Turtle was equally unsuccessful in two subsequent efforts against Eagle and another British frigate. In both instances, the tides and tricky currents of New York Harbor frustrated the ventures. In an effort to move the submarine to areas where attacks could occur under more favorable conditions, Bushnell loaded Turtle aboard a fast sloop, hoping that the sloop could slip unnoticed past the British into Long Island Sound and back to Connecticut. A British frigate discovered the sloop, however, and, according to the British, sank her and her precious cargo. The Americans claimed that she was dismantled and moved inland to keep her out of enemy hands. Whatever the final fate of Turtle, as the first American war submarine, she came to a premature end and closed a not-so-glorious chapter of maritime history in the American Revolution.

Despite the failures of the Turtle, General George Washington gave Bushnell a commission as an Army engineer, and the drifting mines he constructed destroyed the British frigate Cereberus and wreaked havoc against other British ships. After the war, he became commander of the U.S. Army Corps of Engineers stationed at West Point.

Although it did not achieve military success, Turtle was seen by men of the time as a revolutionary development. In 1785, George Washington wrote Thomas Jefferson: “I then thought, and still think, that it was an effort of genius.” The problem with Turtle, as the former head of the Naval Historical Center, Admiral Ernest M. Eller wrote, was Bushnell’s expectation that just one man could “carry out the combined duties of diving officer, navigator, torpedoman, and engineer, while at the same time fighting tides and currents and propelling the boat with his own muscles.”

The Turtle embodied the four basic requirements for a successful military submarine: the ability to submerge; the ability to maneuver under water; the ability to maintain an adequate air supply to support the operator of the craft; and the ability to carry out effective offensive operations against an enemy surface vessel.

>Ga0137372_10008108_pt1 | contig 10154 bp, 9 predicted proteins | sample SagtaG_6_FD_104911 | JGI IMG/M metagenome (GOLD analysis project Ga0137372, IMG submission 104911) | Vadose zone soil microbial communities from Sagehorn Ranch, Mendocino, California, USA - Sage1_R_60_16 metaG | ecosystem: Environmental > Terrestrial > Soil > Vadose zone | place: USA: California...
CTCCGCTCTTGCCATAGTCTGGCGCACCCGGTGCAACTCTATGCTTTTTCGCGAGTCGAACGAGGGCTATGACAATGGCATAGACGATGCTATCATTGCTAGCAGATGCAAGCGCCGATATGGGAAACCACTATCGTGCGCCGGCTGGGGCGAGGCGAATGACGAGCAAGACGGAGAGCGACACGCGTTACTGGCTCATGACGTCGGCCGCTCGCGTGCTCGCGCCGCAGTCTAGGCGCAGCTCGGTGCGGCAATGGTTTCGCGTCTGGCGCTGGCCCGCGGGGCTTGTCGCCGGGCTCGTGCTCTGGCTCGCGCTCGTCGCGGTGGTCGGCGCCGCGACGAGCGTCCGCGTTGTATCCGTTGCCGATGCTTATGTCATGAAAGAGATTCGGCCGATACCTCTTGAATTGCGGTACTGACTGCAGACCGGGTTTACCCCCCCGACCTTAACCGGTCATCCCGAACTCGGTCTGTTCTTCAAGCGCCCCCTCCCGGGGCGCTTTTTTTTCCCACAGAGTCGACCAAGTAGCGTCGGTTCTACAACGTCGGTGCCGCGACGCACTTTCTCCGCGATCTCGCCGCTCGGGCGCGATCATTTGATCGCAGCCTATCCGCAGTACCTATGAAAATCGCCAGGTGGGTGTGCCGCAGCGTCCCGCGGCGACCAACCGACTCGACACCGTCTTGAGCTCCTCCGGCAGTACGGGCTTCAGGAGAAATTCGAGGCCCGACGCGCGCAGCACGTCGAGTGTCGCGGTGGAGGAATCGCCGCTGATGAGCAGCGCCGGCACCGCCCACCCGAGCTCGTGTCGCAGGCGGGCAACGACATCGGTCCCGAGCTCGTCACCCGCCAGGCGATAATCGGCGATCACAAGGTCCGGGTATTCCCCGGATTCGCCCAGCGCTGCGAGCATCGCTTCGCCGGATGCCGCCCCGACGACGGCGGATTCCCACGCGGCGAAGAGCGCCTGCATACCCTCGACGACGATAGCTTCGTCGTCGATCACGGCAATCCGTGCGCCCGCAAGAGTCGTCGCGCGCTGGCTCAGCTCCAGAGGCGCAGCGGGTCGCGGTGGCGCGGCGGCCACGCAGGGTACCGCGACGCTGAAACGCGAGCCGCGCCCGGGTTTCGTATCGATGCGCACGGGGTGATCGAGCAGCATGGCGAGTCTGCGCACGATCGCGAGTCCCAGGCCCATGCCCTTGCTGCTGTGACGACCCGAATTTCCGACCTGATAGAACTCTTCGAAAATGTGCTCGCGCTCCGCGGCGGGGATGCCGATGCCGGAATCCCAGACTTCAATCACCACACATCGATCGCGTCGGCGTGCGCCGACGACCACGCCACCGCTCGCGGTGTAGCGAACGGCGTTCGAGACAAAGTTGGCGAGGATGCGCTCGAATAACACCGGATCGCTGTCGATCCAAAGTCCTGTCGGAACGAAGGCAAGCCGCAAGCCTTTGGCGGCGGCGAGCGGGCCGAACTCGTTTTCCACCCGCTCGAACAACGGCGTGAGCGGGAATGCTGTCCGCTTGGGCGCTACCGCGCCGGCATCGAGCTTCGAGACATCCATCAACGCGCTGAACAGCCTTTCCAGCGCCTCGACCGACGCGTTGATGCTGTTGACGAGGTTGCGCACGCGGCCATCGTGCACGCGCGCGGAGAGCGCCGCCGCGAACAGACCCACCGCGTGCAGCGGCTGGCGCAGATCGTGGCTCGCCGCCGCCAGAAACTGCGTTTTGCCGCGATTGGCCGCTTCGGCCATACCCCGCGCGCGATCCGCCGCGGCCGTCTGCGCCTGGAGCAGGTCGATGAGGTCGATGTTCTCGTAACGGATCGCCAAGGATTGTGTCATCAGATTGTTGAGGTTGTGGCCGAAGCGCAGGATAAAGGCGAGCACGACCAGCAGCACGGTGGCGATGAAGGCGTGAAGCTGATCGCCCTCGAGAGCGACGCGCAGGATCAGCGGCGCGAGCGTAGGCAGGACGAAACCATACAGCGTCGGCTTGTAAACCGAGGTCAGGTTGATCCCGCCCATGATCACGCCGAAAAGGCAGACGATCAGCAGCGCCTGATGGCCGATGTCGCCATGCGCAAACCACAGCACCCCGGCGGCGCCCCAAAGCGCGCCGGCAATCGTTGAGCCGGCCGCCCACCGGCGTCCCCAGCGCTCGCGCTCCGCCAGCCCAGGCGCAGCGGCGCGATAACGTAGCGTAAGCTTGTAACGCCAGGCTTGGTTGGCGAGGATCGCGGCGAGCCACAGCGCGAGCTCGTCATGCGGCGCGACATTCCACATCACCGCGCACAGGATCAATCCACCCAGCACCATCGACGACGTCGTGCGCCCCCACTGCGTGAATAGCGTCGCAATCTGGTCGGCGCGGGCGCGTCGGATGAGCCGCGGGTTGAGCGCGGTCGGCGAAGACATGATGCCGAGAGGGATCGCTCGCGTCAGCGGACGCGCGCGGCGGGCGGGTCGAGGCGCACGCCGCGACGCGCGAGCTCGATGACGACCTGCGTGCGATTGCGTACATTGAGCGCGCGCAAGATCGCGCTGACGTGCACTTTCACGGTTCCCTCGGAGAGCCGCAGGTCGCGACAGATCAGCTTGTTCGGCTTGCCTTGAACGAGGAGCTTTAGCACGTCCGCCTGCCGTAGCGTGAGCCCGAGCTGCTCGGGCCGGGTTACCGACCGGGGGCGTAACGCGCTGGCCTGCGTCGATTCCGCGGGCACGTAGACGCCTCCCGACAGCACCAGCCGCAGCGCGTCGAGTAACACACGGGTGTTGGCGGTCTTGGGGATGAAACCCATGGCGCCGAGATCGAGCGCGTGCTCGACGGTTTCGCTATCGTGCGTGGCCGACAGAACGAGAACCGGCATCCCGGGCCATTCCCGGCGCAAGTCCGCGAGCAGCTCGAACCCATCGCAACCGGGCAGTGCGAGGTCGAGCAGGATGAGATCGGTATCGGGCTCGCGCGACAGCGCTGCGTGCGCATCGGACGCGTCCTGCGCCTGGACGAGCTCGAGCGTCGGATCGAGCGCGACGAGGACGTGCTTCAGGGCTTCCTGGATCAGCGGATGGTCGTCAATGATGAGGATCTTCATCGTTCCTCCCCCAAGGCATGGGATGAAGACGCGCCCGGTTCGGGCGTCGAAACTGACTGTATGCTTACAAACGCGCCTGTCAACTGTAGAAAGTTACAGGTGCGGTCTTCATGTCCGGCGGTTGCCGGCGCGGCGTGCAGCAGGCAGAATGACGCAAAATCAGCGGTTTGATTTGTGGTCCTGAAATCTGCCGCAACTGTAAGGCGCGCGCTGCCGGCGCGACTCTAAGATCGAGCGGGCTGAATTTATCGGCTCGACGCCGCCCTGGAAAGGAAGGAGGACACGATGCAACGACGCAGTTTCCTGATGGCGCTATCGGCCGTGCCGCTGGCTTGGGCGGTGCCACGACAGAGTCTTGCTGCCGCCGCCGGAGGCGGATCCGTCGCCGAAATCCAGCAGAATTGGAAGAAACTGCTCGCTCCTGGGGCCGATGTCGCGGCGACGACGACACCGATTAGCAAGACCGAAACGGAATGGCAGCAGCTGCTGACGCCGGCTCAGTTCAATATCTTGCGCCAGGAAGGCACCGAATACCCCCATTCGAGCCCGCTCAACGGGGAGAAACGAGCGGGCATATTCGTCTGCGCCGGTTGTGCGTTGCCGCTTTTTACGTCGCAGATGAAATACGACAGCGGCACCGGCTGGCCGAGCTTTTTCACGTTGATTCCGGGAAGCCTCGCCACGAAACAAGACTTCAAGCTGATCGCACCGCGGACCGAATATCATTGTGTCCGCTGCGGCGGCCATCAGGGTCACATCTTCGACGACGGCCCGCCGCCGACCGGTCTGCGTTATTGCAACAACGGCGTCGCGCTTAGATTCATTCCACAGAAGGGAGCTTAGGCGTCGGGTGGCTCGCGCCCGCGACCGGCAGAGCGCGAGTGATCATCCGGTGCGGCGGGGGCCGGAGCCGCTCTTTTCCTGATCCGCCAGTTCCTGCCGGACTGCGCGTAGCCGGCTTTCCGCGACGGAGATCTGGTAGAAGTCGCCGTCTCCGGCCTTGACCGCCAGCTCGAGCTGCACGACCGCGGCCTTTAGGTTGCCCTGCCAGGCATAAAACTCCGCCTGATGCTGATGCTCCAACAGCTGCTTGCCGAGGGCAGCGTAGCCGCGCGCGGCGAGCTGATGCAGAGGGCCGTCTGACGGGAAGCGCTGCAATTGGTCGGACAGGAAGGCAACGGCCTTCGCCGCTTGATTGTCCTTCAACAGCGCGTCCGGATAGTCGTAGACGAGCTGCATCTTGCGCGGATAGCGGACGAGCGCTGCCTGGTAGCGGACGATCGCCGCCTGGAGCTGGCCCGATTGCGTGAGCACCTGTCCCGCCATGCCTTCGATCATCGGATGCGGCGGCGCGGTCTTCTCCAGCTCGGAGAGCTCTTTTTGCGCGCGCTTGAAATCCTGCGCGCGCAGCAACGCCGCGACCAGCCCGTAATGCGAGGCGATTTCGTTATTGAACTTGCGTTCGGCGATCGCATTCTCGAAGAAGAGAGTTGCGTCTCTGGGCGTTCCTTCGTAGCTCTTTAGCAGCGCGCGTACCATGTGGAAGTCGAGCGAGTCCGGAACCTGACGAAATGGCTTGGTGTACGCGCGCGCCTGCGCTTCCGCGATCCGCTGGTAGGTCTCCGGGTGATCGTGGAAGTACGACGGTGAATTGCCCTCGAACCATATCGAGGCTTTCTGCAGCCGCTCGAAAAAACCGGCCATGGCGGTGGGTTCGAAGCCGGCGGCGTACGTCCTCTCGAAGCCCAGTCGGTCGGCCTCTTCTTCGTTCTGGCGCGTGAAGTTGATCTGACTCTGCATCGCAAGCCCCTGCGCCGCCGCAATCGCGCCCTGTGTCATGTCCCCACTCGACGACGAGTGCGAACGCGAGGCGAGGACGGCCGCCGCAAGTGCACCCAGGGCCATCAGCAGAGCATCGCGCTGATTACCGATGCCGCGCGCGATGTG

To achieve these requirements, Bushnell devised a number of important innovations. Turtle was the first submersible to use water as ballast for submerging and raising the submarine. To maneuver under water, Turtle was the first submersible to use a screw propeller. Bushnell was also the first to equip a submersible with a breathing device. Finally, the weaponry of Turtle, which consisted of a “torpedo,” or mine that could be attached to the hull of the target ship, was innovative as well. Bushnell was the first to demonstrate that gunpowder could be exploded under water and his mine was the first “time bomb,” allowing the operator of the Turtle to attach the mine and then to retire a safe distance before it detonated.

While a submarine “practical” for warfare with range, power and reliability had to await the coming of the mechanical age, Turtle was an indispensable first step, which made future developments possible.